A U.S. appeals court has cleared the way for thousands of Silicon Valley workers to proceed as a group with a lawsuit alleging that technology companies including Google and Apple colluded to drive down employee compensation.
The U.S. Court of Appeals for the 9th Circuit on Tuesday denied a petition from the technology companies seeking to appeal a previous ruling by U.S. District Court Judge Lucy Koh that gives the case class-action status. If the case proceeds to trial, now set for May 27, and the companies lose, they could be ordered to pay more than $9 billion in damages to cover lost wages to about 60,000 employees represented in the lawsuit who contend that the companies forged illegal agreements to not hire each other’s workers, in violation of federal antitrust laws.
The case pits a number of Silicon Valley software engineers against their employers, over what the employees say amounted to “anti-poaching” agreements that drove down their compensation and promoted unfair competition.
The case dates back to 2011 when five engineers alleged that Adobe Systems, Apple, Google, Intel, Intuit, Lucasfilm and Pixar engaged in an “overarching conspiracy” to fix and suppress employee compensation and to restrict their mobility. Lucasfilm, Pixar and Intuit have since settled with the plaintiffs.
A major component of the case is the companies’ alleged use of “Do Not Call” lists, which plaintiffs say put the firms’ employees off limits to the other companies, with instructions to recruiters not to call the engineers about possible jobs.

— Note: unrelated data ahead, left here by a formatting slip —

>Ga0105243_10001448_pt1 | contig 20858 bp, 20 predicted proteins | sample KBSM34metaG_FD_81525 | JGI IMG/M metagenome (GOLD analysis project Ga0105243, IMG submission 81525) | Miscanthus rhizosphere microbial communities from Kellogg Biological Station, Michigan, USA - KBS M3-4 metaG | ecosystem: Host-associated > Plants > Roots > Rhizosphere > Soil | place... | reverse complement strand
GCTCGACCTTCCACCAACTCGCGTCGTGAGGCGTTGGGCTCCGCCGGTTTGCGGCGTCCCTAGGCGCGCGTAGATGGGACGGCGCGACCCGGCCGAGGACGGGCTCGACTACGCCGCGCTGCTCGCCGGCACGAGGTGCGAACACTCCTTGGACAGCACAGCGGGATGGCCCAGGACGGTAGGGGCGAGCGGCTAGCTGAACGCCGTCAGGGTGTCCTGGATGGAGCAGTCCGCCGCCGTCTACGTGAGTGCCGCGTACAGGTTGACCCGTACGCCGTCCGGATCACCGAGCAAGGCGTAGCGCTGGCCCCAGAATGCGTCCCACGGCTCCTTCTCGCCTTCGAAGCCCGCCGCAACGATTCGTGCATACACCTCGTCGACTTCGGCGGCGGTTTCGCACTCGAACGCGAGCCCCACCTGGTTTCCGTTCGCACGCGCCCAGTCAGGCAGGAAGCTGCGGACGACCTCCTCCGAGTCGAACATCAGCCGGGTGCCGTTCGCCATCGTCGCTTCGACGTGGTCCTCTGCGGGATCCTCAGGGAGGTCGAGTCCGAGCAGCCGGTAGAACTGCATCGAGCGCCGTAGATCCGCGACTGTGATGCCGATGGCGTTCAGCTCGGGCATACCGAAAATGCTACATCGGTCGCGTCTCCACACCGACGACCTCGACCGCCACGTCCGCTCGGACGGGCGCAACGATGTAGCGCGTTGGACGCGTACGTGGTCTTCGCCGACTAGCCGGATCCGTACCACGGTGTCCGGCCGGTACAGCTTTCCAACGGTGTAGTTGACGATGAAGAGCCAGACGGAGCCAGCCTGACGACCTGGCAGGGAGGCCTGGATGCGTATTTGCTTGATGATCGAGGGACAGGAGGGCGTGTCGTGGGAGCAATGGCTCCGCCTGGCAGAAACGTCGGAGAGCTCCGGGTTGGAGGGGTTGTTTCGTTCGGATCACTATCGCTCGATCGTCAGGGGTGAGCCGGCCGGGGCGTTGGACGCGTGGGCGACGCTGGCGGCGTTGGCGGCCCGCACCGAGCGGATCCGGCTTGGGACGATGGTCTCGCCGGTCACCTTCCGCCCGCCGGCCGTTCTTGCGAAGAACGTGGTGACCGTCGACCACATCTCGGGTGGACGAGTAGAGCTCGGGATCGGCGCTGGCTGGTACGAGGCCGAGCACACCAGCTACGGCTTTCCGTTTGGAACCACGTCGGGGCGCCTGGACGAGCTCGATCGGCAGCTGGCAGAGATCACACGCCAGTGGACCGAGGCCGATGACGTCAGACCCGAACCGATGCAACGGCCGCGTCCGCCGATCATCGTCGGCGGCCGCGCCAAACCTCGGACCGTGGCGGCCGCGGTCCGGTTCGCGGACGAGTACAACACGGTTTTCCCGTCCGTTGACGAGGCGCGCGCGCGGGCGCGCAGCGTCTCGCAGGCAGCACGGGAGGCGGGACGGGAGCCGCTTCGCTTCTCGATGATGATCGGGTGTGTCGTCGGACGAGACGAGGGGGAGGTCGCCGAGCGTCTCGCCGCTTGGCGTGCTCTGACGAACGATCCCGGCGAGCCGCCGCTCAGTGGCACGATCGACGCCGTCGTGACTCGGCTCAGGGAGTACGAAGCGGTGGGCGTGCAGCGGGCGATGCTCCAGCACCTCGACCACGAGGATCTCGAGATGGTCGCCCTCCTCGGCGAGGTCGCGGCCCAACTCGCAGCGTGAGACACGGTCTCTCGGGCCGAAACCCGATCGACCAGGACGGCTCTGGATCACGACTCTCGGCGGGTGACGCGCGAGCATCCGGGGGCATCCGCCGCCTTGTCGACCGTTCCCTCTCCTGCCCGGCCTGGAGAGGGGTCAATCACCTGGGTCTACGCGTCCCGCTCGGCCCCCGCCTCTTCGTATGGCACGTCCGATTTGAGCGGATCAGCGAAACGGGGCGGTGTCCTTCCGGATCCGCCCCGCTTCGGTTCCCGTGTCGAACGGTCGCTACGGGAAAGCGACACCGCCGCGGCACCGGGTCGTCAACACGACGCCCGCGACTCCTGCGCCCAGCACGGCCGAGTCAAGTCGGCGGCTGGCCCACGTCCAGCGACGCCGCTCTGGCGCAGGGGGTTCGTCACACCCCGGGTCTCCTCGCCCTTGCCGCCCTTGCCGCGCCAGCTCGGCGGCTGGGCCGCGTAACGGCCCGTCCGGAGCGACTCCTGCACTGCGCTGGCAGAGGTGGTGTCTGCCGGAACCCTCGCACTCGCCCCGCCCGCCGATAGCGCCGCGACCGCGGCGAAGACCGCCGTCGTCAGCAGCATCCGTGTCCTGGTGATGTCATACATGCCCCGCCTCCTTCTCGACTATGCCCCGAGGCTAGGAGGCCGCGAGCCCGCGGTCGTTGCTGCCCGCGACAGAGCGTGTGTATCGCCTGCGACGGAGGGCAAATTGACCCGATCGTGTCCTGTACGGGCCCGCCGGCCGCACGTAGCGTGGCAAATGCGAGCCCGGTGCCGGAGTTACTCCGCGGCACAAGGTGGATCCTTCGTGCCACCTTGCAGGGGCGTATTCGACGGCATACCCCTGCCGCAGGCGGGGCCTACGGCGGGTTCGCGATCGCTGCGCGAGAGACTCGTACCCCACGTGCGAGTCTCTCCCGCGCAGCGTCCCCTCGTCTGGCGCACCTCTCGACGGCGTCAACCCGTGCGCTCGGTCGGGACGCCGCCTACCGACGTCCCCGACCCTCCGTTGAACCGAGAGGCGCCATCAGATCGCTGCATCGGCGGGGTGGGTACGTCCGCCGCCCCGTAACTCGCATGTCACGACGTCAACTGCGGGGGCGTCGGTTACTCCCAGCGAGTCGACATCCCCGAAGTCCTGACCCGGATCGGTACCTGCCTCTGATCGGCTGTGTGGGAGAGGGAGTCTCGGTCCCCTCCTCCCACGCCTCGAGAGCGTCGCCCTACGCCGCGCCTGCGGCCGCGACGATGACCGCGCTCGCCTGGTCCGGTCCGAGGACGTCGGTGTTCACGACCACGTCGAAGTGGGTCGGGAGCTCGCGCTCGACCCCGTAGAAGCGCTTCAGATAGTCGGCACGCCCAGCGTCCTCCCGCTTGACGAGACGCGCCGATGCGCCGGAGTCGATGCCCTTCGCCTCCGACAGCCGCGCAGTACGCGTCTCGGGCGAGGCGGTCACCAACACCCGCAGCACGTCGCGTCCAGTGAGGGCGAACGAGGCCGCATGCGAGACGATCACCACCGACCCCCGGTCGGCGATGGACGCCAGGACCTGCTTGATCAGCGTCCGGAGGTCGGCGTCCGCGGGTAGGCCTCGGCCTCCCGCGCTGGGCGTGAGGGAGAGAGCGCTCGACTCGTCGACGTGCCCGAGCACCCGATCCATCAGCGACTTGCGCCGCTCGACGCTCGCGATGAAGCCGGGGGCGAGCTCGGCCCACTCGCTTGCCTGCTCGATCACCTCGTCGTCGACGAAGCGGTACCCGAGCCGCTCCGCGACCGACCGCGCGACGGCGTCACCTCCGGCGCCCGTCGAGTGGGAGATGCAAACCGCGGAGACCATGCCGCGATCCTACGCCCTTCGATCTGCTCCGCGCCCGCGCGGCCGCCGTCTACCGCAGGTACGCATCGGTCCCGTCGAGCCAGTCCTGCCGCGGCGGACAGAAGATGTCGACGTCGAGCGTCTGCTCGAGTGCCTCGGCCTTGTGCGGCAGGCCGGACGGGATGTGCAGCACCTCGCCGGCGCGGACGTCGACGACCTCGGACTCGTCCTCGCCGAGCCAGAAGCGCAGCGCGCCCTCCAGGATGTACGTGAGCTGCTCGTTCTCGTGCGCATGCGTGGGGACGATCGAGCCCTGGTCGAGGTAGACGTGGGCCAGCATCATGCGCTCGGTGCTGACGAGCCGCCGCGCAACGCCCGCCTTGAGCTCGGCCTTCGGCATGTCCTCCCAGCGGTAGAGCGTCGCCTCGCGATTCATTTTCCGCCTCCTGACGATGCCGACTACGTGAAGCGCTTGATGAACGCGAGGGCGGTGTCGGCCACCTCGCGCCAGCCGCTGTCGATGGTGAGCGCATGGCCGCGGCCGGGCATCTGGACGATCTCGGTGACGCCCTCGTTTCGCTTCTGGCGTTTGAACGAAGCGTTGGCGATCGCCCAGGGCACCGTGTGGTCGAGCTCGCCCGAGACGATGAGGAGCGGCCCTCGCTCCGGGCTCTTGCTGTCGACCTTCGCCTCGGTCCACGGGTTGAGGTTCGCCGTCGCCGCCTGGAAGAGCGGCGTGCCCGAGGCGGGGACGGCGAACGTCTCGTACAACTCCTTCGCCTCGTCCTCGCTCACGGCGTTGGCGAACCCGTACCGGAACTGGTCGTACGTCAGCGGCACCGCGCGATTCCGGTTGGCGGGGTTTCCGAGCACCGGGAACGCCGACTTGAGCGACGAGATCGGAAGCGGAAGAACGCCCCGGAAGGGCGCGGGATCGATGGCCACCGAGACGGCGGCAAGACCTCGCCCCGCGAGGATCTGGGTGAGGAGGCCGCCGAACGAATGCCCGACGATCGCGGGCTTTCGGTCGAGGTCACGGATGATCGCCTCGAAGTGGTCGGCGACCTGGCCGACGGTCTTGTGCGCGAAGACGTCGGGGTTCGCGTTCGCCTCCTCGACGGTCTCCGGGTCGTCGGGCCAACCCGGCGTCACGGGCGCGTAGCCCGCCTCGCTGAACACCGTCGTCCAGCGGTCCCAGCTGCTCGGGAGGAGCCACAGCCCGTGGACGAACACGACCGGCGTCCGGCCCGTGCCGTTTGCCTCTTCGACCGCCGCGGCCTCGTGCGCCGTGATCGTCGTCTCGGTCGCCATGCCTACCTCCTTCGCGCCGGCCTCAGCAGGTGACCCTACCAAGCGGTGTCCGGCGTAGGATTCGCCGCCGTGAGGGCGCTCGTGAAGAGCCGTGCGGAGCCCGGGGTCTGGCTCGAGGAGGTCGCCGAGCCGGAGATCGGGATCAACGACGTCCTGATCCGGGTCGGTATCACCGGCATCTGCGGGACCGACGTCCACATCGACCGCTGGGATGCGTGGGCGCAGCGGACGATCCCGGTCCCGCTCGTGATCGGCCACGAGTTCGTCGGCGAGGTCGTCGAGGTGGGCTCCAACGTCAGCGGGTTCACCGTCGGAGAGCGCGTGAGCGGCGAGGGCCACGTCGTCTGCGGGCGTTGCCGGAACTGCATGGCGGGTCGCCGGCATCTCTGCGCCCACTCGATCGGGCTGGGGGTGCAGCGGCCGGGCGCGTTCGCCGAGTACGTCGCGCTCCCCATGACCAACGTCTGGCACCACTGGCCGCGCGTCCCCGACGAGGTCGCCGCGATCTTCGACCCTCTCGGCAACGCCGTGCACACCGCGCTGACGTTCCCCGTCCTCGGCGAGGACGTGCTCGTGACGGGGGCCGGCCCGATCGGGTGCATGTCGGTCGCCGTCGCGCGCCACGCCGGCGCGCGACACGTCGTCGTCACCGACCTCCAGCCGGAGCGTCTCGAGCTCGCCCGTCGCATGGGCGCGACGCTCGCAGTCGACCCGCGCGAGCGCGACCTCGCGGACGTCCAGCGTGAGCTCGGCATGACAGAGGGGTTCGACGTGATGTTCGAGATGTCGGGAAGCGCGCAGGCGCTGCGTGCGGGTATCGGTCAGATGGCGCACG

The alleged agreement not to solicit each other’s employees is in violation of the Sherman Antitrust Act and the Clayton Antitrust Act, the plaintiffs contend.
Emails sent between former Apple CEO Steve Jobs and then-Google CEO Eric Schmidt concerning the alleged collusion make up some of the evidence in the case, and those exchanges were cited by Judge Koh in her ruling granting the case class-action status.
”We have a voluminous record of evidence supporting the claims,” said Kelly Dermody, an attorney at Lieff Cabraser Heimann & Bernstein representing the plaintiffs. She added that she felt confident about taking the case to trial.
Last April, the U.S. District Court for the Northern District of California declined to certify the lawsuit as class action, but in October Judge Koh granted that status.
“At trial, the court predicts that this evidence is likely to be among the most persuasive to a jury as it illustrates and confirms many of the actual dynamics at play within defendants’ firms,” she said in the ruling.
The technology companies sought to appeal that decision, but Tuesday’s ruling from the appeals court lets stand Koh’s October order.
Neither Google, Apple, Adobe, nor Intel could be reached for comment.